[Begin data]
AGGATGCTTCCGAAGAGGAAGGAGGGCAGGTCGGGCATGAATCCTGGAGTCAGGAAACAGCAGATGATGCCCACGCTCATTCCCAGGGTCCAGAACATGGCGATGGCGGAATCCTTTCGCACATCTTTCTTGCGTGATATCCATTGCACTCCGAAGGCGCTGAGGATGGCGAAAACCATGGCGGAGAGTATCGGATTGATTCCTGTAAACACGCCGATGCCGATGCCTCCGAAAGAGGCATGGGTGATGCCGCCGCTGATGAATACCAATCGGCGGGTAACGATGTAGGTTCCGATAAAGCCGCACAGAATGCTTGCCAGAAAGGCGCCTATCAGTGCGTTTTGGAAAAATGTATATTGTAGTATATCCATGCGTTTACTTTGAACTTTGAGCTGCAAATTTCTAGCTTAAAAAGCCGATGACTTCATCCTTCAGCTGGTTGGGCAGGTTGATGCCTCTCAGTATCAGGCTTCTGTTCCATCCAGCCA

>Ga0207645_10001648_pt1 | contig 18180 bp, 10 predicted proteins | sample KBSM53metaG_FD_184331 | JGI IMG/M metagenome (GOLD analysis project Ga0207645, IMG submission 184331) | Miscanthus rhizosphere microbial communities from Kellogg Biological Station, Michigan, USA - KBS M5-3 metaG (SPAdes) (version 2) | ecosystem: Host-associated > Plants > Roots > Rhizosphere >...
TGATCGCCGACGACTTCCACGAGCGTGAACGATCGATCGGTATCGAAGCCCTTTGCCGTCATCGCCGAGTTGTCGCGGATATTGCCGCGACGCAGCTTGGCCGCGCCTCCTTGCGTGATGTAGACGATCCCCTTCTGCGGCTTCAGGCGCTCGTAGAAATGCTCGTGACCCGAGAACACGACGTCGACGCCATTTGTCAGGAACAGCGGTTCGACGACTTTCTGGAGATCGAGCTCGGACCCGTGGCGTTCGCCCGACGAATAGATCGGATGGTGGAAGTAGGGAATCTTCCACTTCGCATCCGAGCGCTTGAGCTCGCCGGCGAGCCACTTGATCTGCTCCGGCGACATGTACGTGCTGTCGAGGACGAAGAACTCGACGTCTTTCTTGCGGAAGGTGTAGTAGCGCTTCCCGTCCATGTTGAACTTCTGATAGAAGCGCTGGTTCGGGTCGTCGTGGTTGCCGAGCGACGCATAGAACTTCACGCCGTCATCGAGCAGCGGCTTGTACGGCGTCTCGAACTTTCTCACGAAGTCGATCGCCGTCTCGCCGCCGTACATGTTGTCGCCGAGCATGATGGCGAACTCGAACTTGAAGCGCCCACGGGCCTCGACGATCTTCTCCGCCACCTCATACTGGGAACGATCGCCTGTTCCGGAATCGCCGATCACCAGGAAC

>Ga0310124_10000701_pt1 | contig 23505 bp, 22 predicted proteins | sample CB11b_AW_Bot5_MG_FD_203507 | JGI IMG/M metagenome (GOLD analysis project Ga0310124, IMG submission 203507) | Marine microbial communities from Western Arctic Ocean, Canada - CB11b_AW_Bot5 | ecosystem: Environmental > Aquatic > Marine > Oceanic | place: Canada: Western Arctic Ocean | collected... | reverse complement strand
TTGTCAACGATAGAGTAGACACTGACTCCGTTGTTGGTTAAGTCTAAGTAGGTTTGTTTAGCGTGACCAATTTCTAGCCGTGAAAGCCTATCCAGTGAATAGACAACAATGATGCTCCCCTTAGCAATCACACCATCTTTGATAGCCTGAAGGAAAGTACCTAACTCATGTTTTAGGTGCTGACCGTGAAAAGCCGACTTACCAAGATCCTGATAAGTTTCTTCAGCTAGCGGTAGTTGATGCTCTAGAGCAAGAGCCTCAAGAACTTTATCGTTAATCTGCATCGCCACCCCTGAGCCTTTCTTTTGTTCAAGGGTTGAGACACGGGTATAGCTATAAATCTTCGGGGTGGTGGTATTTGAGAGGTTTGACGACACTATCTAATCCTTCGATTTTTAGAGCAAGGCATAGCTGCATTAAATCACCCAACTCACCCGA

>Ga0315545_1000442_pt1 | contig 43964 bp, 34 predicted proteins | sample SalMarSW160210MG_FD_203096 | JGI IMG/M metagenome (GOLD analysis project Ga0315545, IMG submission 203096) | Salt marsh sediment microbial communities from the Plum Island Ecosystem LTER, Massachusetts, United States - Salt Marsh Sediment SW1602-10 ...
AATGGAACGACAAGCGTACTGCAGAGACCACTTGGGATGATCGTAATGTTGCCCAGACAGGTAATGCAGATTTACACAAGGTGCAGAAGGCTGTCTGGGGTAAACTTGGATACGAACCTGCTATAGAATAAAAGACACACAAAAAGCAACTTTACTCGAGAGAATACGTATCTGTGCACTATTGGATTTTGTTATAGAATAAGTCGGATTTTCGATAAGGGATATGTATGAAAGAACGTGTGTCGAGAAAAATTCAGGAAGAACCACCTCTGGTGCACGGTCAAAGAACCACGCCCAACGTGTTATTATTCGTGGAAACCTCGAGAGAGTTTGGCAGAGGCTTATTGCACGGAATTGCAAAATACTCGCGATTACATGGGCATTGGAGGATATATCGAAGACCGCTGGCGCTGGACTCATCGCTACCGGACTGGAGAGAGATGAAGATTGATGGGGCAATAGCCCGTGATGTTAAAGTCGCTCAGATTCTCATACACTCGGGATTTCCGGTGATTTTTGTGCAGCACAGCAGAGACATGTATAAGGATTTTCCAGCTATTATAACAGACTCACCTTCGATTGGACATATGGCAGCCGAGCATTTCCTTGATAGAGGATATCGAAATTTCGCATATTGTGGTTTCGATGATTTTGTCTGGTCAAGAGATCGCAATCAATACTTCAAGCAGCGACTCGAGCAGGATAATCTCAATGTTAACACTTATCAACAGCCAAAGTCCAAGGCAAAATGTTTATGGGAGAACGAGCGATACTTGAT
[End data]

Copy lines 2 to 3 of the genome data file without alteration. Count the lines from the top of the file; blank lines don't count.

>Ga0207645_10001648_pt1 | contig 18180 bp, 10 predicted proteins | sample KBSM53metaG_FD_184331 | JGI IMG/M metagenome (GOLD analysis project Ga0207645, IMG submission 184331) | Miscanthus rhizosphere microbial communities from Kellogg Biological Station, Michigan, USA - KBS M5-3 metaG (SPAdes) (version 2) | ecosystem: Host-associated > Plants > Roots > Rhizosphere >...
TGATCGCCGACGACTTCCACGAGCGTGAACGATCGATCGGTATCGAAGCCCTTTGCCGTCATCGCCGAGTTGTCGCGGATATTGCCGCGACGCAGCTTGGCCGCGCCTCCTTGCGTGATGTAGACGATCCCCTTCTGCGGCTTCAGGCGCTCGTAGAAATGCTCGTGACCCGAGAACACGACGTCGACGCCATTTGTCAGGAACAGCGGTTCGACGACTTTCTGGAGATCGAGCTCGGACCCGTGGCGTTCGCCCGACGAATAGATCGGATGGTGGAAGTAGGGAATCTTCCACTTCGCATCCGAGCGCTTGAGCTCGCCGGCGAGCCACTTGATCTGCTCCGGCGACATGTACGTGCTGTCGAGGACGAAGAACTCGACGTCTTTCTTGCGGAAGGTGTAGTAGCGCTTCCCGTCCATGTTGAACTTCTGATAGAAGCGCTGGTTCGGGTCGTCGTGGTTGCCGAGCGACGCATAGAACTTCACGCCGTCATCGAGCAGCGGCTTGTACGGCGTCTCGAACTTTCTCACGAAGTCGATCGCCGTCTCGCCGCCGTACATGTTGTCGCCGAGCATGATGGCGAACTCGAACTTGAAGCGCCCACGGGCCTCGACGATCTTCTCCGCCACCTCATACTGGGAACGATCGCCTGTTCCGGAATCGCCGATCACCAGGAAC